“I buy pre-washed baby carrots for convenience reasons. Today, they tasted like chemicals… why?”
I thought this was such a great question. First, let me distinguish between baby carrots and pre-cut baby carrots. Real baby carrots are carrots that are grown and picked early – they are young and small and have a slightly different taste than more mature carrots. Real baby carrots are harder to find, but they are delicious.
Pre-cut baby carrots are mature carrots that have been run through the cutting machine to give them their perfectly rounded, bite-sized shape. The first pre-cut baby carrot was invented in 1986 as a result of a farmer having too many deformed or misshaped carrots. He didn’t want these to go to waste, so he sent them through a potato peeler and a green bean cutter, and created baby-cut carrots. Now, baby-cut carrots are made from a type of regular carrot that is specially bred to contain more sugar than other carrots, and also to have a brighter orange color. This may be why kids love baby-cut carrots so much – they are sweet and colorful!
Prepackaged baby carrots are everywhere, and like the PWN reader stated, they are SO convenient! Kids love them, they save time because you don’t need to scrub/peel/slice them, they are perfectly sized for dipping, and you can even buy them in individual bags which makes them extra easy to use for snacks and lunches.
So, why would anyone take the alternate route and buy carrots that are bunched together and covered in dirt?
Well, apparently after they are cut, pre-cut baby carrots are dipped into a solution of water and chlorine. Since they no longer have their protective skin, the water and chlorine solution is a way to clean them and prevent bacteria from growing. The carrot only stays in the solution for 5 minutes or less, and is then dried using a centrifugal drier.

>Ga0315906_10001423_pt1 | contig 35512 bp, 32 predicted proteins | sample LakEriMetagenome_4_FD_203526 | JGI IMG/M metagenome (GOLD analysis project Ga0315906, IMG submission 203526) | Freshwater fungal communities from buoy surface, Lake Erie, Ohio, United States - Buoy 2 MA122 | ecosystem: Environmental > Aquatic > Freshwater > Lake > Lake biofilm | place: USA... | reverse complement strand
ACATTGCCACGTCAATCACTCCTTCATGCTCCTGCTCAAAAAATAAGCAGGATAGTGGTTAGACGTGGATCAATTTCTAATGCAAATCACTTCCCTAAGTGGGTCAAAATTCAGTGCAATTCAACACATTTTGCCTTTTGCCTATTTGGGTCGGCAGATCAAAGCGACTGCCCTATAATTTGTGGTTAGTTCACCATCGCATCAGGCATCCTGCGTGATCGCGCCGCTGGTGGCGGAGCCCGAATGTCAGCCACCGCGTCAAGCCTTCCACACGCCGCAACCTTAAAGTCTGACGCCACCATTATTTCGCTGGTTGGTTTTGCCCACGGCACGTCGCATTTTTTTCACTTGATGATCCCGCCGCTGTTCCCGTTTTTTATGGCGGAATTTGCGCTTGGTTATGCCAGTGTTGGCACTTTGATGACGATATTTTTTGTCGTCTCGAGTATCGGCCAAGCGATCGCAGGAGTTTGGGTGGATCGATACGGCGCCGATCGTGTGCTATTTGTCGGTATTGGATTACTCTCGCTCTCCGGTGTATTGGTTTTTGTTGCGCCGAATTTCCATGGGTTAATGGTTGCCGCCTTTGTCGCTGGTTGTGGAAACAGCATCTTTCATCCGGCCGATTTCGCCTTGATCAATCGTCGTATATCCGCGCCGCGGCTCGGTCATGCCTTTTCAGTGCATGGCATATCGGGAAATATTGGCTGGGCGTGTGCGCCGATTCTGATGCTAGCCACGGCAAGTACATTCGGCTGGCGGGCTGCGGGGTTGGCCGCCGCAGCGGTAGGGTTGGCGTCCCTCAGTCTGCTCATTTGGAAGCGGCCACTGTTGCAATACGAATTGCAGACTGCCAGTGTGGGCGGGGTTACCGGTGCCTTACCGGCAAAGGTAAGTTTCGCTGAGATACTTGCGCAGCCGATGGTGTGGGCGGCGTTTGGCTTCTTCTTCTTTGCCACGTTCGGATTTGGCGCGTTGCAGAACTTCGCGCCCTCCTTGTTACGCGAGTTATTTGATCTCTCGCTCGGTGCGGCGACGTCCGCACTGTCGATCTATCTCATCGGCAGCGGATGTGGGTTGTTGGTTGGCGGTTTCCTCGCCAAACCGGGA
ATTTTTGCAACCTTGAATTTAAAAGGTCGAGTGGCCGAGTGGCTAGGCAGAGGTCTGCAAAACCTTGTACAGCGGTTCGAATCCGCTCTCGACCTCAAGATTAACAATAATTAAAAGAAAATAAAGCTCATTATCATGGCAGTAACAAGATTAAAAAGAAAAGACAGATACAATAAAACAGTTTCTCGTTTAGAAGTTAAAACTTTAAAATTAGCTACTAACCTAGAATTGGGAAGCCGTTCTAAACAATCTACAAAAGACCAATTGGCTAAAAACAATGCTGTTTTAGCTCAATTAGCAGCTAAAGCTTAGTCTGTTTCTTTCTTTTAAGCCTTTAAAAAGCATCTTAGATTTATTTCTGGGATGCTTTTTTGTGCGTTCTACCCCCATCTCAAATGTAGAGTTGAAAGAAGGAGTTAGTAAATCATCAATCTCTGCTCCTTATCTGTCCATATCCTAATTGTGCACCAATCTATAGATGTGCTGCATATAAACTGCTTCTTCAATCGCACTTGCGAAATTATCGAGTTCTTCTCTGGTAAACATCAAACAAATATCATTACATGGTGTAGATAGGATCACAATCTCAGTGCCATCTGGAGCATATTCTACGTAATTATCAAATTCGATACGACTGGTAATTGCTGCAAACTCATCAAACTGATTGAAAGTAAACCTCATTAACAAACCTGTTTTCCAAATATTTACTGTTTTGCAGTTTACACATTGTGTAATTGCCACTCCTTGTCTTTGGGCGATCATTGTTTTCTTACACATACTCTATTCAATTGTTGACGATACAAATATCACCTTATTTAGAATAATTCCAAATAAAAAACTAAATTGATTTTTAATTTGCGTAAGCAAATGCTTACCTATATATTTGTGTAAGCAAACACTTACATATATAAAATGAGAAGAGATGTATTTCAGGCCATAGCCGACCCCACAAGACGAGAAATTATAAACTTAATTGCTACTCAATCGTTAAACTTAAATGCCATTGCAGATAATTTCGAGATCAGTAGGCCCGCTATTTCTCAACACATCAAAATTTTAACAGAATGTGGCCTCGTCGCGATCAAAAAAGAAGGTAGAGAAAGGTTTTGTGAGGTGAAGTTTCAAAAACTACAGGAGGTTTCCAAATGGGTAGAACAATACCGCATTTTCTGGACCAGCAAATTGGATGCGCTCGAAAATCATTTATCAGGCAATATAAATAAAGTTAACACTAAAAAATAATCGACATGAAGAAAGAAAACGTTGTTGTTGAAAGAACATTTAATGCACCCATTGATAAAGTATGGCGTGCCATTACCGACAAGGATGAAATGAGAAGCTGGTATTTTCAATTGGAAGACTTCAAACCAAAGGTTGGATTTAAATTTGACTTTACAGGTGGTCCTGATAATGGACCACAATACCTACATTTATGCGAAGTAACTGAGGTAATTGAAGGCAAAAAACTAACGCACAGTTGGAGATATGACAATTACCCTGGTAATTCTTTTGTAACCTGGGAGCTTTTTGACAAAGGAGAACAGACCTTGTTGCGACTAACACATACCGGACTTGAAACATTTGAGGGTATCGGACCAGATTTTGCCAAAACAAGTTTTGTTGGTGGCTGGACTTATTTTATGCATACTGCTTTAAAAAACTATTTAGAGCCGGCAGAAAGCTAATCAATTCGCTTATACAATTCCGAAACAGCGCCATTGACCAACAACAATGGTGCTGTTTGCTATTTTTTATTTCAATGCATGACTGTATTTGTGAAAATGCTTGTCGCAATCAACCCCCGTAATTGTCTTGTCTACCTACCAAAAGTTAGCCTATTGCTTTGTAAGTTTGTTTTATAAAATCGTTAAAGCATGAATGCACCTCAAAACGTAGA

So, my reader was exactly right when she said her baby carrots taste like chemicals! I am actually disappointed to learn that this is where baby-cut carrots come from. Wouldn’t we all rather have a fresh, misshaped carrot than a tiny baby carrot that is perfectly rounded and dipped in chlorine? A water and chlorine solution is actually very typical for washing food products, and some believe it to be perfectly safe and effective. However, I would personally much rather hand-wash my fruits and vegetables in my own fresh water.
I recommend buying real carrots and preparing them yourself. This takes more time, but then again I have repeatedly said that eating good, healthy whole foods is more time-consuming than eating convenience foods. If you buy organic carrots, you can just take a good scrubber and scrub the surface under water and then slice the carrot. When the carrots are not organic, I usually use a peeler first and then slice it. I find that real carrots taste much fresher than the pre-cut baby carrots, and scrubbing and slicing is a quick process once you get used to it. I haven’t done a financial analysis on buying pre-cut baby carrots vs. buying fresh carrots, but I imagine you save some money buying fresh as well.